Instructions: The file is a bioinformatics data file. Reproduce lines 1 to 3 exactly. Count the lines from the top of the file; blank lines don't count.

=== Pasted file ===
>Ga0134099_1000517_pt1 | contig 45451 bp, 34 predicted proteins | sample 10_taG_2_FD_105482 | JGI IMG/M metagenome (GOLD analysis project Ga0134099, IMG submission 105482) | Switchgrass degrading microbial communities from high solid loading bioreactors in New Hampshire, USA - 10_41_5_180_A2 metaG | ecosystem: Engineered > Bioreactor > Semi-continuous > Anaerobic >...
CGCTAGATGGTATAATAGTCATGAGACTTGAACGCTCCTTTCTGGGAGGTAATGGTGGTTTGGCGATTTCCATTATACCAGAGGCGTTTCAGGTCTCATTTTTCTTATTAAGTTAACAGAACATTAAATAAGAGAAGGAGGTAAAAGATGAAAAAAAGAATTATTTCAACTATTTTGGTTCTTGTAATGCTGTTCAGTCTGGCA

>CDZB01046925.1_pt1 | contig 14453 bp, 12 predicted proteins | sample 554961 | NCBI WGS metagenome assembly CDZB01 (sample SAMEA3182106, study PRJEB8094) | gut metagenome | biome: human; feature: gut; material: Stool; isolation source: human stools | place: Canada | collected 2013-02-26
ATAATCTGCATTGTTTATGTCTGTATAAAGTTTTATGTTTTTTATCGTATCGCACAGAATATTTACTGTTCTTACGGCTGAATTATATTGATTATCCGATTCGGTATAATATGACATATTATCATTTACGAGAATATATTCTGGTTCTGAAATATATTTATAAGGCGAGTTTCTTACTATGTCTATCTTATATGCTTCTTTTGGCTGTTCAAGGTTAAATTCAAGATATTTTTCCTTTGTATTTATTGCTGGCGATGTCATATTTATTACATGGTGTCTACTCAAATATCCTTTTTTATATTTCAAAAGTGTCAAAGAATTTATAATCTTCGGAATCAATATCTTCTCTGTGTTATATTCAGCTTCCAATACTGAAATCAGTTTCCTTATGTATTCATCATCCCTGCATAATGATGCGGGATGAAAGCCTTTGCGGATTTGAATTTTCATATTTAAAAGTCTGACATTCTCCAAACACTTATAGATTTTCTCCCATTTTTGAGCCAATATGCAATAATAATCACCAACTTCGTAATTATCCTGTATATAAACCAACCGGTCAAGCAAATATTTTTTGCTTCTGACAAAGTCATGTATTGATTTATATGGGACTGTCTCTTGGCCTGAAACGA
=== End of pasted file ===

>Ga0134099_1000517_pt1 | contig 45451 bp, 34 predicted proteins | sample 10_taG_2_FD_105482 | JGI IMG/M metagenome (GOLD analysis project Ga0134099, IMG submission 105482) | Switchgrass degrading microbial communities from high solid loading bioreactors in New Hampshire, USA - 10_41_5_180_A2 metaG | ecosystem: Engineered > Bioreactor > Semi-continuous > Anaerobic >...
CGCTAGATGGTATAATAGTCATGAGACTTGAACGCTCCTTTCTGGGAGGTAATGGTGGTTTGGCGATTTCCATTATACCAGAGGCGTTTCAGGTCTCATTTTTCTTATTAAGTTAACAGAACATTAAATAAGAGAAGGAGGTAAAAGATGAAAAAAAGAATTATTTCAACTATTTTGGTTCTTGTAATGCTGTTCAGTCTGGCA

>CDZB01046925.1_pt1 | contig 14453 bp, 12 predicted proteins | sample 554961 | NCBI WGS metagenome assembly CDZB01 (sample SAMEA3182106, study PRJEB8094) | gut metagenome | biome: human; feature: gut; material: Stool; isolation source: human stools | place: Canada | collected 2013-02-26